Could Our NFP Ego Be Holding Us Back?
Tuesday, 8th December 2015 at 10:08 am
Focussing on the way Not for Profit’s communicate their impact is how they can start to dodge the trappings of arrogance and achieve long-term interest, writes Perth-based community advocate and researcher, Conrad Liveris.
When we discuss impact of our programs it can be easy to be confident. After all, that is what we think our partners and supporters want to see.
Establishing legitimacy is a difficult process in the social sector. There are lots of players and competitors, but we are often in cahoots to support each other’s goals too.
Recently I gathered around a table with about 20 different organisations focussing on a particular issue. We all had our niches and specialities but our overarching goals were pretty similar.
Quickly the motives of some were to remind everyone of their own prestige and experience. Others wanted to emphasise their on-ground knowledge. Some spoke about their innovative processes.
I sat back and thought about what a waste of time this was. We all had a reasonable idea of each other’s work and just wanted a productive meeting.
Whether it is in those rooms, with our supporters or the general public, we all need to have an element of legitimacy. Without a recognition of our work it makes it harder for us to achieve cut-through and buy-in to our projects.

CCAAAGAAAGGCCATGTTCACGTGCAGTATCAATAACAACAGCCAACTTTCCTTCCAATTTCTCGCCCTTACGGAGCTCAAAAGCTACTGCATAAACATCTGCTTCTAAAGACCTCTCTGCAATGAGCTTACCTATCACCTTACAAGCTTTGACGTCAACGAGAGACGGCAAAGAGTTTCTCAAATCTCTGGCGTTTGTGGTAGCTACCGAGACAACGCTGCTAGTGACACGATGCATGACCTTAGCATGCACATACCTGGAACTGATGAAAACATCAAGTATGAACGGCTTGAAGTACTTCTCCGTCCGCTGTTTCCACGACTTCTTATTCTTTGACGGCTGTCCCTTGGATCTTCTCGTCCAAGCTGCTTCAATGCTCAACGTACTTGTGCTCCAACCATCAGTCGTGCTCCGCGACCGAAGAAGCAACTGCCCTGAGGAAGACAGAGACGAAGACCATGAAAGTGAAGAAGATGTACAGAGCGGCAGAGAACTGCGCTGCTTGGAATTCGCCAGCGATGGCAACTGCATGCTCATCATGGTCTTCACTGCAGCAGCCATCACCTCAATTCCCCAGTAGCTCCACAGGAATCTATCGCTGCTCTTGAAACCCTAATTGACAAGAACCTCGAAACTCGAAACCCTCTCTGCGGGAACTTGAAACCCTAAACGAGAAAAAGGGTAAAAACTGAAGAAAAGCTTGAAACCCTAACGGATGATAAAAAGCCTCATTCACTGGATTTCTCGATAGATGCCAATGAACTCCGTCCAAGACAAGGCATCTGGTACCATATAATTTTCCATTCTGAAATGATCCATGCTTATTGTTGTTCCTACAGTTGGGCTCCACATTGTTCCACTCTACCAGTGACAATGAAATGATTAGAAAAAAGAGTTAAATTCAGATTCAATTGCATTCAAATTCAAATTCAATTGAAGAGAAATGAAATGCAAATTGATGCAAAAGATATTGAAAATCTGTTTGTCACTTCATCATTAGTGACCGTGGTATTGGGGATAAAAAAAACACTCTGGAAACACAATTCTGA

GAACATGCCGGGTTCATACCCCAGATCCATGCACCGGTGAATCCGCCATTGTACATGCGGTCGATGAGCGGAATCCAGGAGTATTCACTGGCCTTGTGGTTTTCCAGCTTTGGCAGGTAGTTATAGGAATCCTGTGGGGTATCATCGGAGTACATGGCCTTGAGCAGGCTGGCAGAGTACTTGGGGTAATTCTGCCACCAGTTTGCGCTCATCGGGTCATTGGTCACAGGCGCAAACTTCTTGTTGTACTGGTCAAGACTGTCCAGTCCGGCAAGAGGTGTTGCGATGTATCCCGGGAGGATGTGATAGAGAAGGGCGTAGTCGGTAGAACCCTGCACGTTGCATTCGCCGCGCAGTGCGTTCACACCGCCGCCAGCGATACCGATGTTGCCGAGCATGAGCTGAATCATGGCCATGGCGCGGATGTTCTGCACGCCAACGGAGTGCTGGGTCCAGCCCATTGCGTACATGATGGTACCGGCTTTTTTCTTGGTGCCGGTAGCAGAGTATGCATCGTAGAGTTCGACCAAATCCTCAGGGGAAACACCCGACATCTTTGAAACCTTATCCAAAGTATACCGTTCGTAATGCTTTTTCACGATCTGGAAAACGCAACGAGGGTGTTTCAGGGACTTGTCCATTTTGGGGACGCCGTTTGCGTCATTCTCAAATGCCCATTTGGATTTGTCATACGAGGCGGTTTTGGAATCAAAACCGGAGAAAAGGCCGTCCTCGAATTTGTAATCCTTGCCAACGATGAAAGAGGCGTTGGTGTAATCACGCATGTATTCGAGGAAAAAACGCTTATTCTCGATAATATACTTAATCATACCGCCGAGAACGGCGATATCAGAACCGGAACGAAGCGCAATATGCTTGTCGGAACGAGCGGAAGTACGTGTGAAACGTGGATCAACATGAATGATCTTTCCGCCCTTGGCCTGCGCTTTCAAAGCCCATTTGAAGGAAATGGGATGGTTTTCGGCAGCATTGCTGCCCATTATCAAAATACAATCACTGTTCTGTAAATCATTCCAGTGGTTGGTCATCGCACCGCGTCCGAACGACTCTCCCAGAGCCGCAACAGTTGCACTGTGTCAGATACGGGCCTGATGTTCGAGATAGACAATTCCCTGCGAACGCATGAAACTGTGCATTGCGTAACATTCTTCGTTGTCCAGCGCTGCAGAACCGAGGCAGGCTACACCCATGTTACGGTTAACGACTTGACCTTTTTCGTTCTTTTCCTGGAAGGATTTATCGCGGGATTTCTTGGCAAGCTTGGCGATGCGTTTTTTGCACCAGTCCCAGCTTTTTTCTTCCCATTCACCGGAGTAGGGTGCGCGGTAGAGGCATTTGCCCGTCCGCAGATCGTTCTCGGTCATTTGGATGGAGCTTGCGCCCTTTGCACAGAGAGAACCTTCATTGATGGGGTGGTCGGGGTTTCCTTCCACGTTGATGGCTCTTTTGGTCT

Last week I spoke to the University of Western Australia’s Social Impact Alumni about these challenges. They were focussing on leaving your ego at the door.
I mentioned this to one of my corporate clients and they looked at me confused and wondered about the ego in the social sector.
The social sector is made up of people who are giving and driven by the social good. No, we are not perfect, and we can be inward in our thinking.
Ego is developed when we are questioning ourselves, when we feel we need to outdo each other. It is about ourselves and not about the program.
Focussing on the way we communicate our impact is where we can start to dodge the trappings of arrogance and achieve long-term interest.
Along with others I emphasised the need for data and evidence to both track and analyse programs, but also to be communicable to partners. Legitimacy is established by showing success or, better yet, having that success precede you.
While we all like having our work reported on in the media, how we get that reporting is more important. Rather than responding to comment, our efforts should be focussed on adding value through our evidence and programs to current conversations.
This allows us to leverage and guide debate, rather than sitting on the sidelines. When we focus on what we do best and translate those outcomes for our peers, partners and the public that is when our organisations will thrive.
Blindsided by what we think is right or an effort to get ahead, we can lose sight of what is important. Our outcomes.
About the Author: Conrad Liveris is an advocate, adviser and researcher on the politics and economics of diversity. He is an adviser and researcher on the politics and economics of diversity, and a co-founder of homeless advocacy and education Not for Profit, Street Smugglers. @ConradLiveris | Find me on LinkedIn